VMware is getting ready to accept Dell as its master!

VMware, a business unit of EMC seems to be slowly preparing itself to accept Dell as its new master. With Dell and EMC’s $67 billion deal almost on the verge of completion, the world’s leading server virtualization technology giant is trying its best to accept the future change.

As a first stepping, the company chose to get leaner, and has announced that it is shedding 800 jobs — almost 5% of the company’s total workforce — at a cost of between $55 million and $65 million. Most of the 800 job losses are believed to have come from VMware’s cloud operations.

This doesn’t mean that the company is pulling down out of the cloud entirely, though. It plans to stand out of the competition by channelizing itself in providing specialized cloud software and services unique to VMware and distinct from other public cloud providers.

VMware plans to also focus on NSX business on a serious note from now on. NSX is a network virtualization and security platform for software defined data centers that has emerged from VMware’s $1.3 billion acquisition of startup Nicira back in 2012. This grew over 100% year on year, bringing the total annual bookings run rate to well over $600 million.

Instead of competing with Azure and AWS, VMware is planning to sustain in business by hunting for enterprises which rely on public clouds platforms like Azure and AWS. Its NSX business offering can be used to set up secure encrypted overlay networks across corporate data centers and Azure, AWS and other public clouds.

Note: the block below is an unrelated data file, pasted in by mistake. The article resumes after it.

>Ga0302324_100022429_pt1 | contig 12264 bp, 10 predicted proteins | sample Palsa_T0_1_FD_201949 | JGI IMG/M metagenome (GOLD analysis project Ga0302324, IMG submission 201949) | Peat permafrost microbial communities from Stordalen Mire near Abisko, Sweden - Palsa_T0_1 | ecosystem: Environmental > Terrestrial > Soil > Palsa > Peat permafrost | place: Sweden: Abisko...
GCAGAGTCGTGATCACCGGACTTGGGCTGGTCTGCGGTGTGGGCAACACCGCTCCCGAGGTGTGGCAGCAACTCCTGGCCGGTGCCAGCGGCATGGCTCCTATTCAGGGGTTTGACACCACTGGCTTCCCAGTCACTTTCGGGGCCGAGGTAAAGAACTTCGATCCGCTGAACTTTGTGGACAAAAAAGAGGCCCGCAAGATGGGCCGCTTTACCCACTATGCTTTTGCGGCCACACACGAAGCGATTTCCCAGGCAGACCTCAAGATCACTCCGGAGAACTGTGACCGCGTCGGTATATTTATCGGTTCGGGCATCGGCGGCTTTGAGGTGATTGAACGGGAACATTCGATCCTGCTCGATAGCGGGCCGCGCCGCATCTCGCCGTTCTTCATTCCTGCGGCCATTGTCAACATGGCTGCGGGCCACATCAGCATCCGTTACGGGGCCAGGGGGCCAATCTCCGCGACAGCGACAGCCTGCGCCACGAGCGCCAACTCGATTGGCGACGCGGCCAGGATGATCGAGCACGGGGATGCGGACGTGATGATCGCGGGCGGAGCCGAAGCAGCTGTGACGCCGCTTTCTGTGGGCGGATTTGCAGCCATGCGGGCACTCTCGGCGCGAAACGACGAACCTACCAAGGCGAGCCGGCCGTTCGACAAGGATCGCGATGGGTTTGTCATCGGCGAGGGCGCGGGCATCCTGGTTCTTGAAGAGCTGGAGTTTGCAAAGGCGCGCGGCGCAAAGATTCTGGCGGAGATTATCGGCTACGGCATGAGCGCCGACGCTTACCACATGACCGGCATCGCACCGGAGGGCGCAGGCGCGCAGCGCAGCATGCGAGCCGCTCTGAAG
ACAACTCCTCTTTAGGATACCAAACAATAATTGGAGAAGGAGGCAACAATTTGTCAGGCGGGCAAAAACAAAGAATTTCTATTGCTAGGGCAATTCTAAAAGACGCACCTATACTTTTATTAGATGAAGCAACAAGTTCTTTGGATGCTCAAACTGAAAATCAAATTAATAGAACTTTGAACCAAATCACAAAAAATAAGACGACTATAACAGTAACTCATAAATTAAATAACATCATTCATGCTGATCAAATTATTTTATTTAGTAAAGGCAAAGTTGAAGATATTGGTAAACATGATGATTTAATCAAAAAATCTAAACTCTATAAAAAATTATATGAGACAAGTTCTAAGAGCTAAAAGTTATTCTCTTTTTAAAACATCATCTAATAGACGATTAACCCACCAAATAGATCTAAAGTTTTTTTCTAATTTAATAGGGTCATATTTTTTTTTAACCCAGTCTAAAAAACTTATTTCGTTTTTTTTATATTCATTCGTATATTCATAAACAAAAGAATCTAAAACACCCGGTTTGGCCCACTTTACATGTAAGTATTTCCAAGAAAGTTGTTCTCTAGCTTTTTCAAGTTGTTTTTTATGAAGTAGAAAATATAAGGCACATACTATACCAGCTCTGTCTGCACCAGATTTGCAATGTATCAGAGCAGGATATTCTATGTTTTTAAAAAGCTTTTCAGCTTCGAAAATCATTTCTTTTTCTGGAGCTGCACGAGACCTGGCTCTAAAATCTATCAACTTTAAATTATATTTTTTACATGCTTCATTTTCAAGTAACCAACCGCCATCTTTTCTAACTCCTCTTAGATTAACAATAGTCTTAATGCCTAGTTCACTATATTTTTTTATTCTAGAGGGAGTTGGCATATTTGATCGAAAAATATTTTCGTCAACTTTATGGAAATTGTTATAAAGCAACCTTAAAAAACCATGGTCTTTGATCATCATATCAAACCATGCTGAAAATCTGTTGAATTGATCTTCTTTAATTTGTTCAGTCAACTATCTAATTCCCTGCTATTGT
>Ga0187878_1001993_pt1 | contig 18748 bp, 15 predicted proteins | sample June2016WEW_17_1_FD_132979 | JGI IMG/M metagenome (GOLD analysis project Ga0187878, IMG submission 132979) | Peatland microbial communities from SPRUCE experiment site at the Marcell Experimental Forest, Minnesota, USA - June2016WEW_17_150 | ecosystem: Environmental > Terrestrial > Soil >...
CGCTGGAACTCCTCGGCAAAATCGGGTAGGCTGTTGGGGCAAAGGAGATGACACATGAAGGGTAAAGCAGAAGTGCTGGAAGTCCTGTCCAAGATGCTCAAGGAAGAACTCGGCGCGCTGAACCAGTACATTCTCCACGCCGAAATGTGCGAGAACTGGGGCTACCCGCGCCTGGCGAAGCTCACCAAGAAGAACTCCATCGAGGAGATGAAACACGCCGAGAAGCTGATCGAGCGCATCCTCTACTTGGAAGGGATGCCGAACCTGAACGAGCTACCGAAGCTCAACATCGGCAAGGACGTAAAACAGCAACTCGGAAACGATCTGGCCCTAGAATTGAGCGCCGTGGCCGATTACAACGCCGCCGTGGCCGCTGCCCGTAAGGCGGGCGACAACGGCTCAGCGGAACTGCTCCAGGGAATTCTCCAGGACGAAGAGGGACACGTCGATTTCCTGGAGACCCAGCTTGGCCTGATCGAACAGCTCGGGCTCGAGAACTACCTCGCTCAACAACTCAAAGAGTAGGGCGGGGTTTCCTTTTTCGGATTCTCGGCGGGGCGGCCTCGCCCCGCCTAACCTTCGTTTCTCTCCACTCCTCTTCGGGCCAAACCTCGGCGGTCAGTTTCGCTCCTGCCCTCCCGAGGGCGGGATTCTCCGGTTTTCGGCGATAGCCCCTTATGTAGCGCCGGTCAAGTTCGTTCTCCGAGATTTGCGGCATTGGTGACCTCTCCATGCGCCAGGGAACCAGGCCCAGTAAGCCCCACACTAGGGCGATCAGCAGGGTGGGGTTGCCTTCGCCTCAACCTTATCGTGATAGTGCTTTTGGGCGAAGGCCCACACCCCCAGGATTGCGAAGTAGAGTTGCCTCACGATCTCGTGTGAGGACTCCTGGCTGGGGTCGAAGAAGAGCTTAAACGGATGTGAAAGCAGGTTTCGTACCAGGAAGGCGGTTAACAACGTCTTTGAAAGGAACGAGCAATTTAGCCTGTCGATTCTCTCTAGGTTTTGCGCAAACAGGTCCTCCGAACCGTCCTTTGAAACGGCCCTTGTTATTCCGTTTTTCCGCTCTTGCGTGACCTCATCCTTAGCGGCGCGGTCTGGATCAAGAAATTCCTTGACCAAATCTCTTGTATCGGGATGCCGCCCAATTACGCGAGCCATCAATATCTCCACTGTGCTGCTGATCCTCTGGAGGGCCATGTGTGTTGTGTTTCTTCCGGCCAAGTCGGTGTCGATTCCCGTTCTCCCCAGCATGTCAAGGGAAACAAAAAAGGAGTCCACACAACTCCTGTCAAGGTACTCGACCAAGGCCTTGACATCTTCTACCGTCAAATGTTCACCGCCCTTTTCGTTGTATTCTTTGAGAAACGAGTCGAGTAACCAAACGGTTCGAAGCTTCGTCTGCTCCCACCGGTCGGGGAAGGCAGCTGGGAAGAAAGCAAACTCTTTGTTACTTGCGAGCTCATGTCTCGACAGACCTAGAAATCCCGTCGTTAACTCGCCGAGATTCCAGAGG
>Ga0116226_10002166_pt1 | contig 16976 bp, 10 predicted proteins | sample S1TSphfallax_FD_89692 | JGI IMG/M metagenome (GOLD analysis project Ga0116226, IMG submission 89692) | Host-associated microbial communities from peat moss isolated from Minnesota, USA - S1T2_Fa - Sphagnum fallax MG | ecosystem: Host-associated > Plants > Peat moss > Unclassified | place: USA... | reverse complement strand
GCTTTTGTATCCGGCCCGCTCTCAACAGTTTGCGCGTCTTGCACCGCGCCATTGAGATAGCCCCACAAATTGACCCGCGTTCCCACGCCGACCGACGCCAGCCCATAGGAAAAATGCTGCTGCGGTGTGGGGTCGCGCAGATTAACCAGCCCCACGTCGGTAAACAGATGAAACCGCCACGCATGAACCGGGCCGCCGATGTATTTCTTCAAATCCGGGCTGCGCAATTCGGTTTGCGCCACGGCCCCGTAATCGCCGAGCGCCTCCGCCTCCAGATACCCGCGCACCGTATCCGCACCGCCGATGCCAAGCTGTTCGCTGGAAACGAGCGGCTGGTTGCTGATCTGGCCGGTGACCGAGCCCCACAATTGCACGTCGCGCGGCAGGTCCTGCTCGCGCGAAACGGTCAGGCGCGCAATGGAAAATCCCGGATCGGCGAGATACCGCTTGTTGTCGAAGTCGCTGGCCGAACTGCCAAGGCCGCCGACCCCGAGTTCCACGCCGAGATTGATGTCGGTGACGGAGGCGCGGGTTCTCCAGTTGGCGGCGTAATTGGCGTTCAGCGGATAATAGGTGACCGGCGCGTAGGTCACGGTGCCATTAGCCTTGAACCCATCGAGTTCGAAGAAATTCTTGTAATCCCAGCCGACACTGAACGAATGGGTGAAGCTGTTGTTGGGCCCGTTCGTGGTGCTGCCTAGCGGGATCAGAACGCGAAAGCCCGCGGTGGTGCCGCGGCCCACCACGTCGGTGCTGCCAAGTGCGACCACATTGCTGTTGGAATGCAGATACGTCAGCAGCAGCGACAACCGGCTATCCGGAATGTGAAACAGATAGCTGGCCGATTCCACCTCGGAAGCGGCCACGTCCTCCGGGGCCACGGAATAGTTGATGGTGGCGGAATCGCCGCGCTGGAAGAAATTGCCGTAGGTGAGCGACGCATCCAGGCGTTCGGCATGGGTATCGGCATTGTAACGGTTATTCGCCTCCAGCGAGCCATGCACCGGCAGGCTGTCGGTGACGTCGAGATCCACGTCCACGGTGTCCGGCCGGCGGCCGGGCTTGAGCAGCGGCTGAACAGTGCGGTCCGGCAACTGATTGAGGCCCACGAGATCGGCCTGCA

Another area in which VMware wants to show its market presence will be its VMware’s Virtual SAN. The company said in company’s financial report last month that its vSAN has grew 200% year on year in Q4 2015, with a total annual bookings run rate well over $100 million.

One more promising area in which VMware highlights itself is so-called end-user computing, which grew over 30% year-over-year, bringing the total annual bookings run rate to over $1.2 billion. End-user includes things like VMware Horizon VDI infrastructure, as well as Air Watch, the enterprise mobility management software company that VMware acquired in 2014 for about $1.5 billion, and which can be used to deliver secure cloud applications.

So, what’s all this for?

Industry analysts’ feel that all these developments lead to one point and that VMware is deliberately transitioning itself in order to work under Dell in future. That’s going to make life rather interesting for Dell, because it will take a couple of years for the company to discover whether VMware’s transformation strategy succeeds and whether keeping it under its wings will work out on an economic note.


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